I will single out two aspects of the government's assistance package for particular attention here: first, the 10-year, $50 million structural adjustment program, SAP, to assist displaced workers and encourage industry restructuring; and, second, the exclusion of leather and technical textile firms from R&D grants under the SIP. The $50 million quantum of assistance provided under the SAP is geared to the government's estimates of expected job losses in the TCF industry. According to the government, the SAP supplements assistance already available through the Job Network and in addition provides customised support for retrenched TCF workers. The program replaces the TCF labour adjustment program, or LAP, which operated between 1990 and 1996.

Serious questions have been raised about the SAP's size and effectiveness. In submissions to the Senate Economics Legislation Committee, the Victorian state government and the City of Geelong, for example, expressed concerns that the SAP, which over its 10-year life will provide an average of $5 million per annum, might not be adequate to meet expected demand for this assistance. The TCF Union of Australia has also been critical of the SAP, arguing that it has not been properly consulted on this scheme. During his discussions with the shadow minister for industry, infrastructure and industrial relations on the government's TCF legislative package, Minister Macfarlane indicated that he would be happy to discuss the design and implementation of TCF labour adjustment measures with the relevant unions. He said he had an `open door' to the unions and would be happy to discuss any concerns that they might have about these measures. Given his commitment, the opposition urges Minister Macfarlane to meet with the TCF Union of Australia and other interested unions as soon as possible.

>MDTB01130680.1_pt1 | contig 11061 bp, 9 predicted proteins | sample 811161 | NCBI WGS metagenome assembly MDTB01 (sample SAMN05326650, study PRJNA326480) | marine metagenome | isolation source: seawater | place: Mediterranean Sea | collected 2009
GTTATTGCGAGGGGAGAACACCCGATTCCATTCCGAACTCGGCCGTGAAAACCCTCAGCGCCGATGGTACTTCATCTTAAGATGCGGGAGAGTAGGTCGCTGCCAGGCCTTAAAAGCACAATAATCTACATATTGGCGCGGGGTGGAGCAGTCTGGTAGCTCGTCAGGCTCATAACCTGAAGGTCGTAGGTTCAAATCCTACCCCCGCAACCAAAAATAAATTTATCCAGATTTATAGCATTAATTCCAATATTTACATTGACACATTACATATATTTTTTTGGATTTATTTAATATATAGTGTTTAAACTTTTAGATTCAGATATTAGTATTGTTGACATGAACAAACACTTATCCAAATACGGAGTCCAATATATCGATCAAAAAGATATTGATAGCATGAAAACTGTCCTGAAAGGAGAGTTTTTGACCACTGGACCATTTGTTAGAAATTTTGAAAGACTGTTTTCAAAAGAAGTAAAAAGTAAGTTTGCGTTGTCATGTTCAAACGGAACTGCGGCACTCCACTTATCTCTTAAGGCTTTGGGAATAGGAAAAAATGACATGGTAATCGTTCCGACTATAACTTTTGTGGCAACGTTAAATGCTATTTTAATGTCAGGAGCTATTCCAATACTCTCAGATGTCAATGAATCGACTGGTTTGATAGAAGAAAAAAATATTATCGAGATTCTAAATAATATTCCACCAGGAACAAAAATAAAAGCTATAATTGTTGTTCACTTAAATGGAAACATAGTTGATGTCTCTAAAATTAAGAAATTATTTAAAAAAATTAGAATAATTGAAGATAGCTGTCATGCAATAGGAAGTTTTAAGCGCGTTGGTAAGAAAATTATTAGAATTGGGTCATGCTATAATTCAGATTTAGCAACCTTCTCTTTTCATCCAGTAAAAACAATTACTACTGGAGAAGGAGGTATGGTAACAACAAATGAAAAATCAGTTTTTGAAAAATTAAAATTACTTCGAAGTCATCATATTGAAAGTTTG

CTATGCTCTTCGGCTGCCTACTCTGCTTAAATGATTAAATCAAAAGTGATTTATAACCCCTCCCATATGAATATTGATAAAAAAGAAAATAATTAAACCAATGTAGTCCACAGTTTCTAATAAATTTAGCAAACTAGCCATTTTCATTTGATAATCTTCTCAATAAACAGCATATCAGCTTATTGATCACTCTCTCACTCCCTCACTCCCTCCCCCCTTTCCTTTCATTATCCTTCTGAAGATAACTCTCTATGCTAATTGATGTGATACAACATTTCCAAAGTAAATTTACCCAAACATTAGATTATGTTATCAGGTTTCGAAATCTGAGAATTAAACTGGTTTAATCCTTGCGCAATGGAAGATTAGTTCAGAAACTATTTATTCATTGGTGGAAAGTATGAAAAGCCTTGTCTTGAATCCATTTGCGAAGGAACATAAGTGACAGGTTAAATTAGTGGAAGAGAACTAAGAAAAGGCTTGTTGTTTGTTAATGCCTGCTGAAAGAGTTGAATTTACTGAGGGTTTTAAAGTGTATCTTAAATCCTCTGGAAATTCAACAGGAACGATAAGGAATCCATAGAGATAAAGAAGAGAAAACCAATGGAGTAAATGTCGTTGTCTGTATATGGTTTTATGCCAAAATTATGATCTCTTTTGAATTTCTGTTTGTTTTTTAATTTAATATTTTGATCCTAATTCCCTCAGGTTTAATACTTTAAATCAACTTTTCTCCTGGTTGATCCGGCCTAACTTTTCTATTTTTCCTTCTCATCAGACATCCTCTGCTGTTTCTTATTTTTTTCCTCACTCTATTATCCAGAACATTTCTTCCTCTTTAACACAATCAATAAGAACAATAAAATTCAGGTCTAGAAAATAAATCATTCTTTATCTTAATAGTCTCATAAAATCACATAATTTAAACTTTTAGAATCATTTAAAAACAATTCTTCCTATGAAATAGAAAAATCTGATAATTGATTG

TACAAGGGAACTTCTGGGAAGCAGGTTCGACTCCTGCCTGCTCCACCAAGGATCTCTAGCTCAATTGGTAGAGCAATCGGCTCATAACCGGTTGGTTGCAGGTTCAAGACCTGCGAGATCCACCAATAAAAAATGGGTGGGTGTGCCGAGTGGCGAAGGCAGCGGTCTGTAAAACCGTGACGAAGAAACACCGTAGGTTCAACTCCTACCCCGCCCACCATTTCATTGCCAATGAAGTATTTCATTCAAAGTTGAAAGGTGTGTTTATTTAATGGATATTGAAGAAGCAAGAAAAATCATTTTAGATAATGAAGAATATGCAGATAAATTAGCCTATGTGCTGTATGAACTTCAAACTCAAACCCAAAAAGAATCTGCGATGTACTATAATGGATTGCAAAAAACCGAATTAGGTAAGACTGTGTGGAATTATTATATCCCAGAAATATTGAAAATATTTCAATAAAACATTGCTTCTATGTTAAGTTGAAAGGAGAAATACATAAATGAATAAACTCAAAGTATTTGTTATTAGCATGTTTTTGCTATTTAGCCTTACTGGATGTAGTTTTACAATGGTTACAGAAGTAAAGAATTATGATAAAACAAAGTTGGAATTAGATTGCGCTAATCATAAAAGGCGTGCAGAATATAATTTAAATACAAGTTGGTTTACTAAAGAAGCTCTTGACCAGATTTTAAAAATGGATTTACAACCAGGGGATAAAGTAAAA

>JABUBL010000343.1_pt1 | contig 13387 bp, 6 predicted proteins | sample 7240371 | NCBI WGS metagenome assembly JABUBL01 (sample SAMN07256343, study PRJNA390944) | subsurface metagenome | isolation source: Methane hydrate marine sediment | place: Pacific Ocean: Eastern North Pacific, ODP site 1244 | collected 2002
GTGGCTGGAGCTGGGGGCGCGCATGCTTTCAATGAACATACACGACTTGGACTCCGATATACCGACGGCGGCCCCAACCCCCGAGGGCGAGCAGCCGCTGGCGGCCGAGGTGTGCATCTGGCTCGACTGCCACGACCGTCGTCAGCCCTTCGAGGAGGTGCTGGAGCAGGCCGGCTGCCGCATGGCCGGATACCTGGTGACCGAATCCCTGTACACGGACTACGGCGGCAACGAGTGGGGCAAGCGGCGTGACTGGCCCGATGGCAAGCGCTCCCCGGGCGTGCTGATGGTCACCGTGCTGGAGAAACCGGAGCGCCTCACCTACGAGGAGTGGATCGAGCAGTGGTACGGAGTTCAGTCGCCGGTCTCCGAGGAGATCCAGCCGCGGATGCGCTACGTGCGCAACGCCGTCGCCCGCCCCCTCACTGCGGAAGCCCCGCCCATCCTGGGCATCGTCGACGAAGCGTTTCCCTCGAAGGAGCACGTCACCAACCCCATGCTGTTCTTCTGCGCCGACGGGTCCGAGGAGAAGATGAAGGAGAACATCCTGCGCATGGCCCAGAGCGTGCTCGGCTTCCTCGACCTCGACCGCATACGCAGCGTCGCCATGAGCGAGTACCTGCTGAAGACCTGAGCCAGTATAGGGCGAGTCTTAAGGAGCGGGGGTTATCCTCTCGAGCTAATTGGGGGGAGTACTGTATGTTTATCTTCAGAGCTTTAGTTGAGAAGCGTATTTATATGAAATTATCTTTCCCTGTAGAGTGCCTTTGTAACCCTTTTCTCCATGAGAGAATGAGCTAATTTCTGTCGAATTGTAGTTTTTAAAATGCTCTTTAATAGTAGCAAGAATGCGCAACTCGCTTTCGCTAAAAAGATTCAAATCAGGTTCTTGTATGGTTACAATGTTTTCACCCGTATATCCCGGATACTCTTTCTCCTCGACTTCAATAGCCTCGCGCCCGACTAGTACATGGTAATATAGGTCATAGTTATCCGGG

Another part of the government's TCF assistance package which has attracted critical attention is its exclusion of leather and technical textile producers from R&D grants under the extended SIP. This matter was raised by Labor senators in the Senate Economics Legislation Committee report on the government's TCF bills. The government's rationale for this exclusion is that SIP support is intended for those parts of the TCF industry facing the most serious adjustment pressures. Leather and technical textile firms, which are already subject to five per cent tariffs, do not, in the government's view, fall into this category. The leather and technical textile industry associations—the Technical Textile and Nonwoven Association and the Australian Association of Leather Industries—have disputed this, arguing that their members must continue to invest in R&D, and therefore access the type 2 grants, to be internationally competitive. This matter, together with the effectiveness of the structural adjustment program for displaced workers, should be examined carefully in the 2008 TCF review.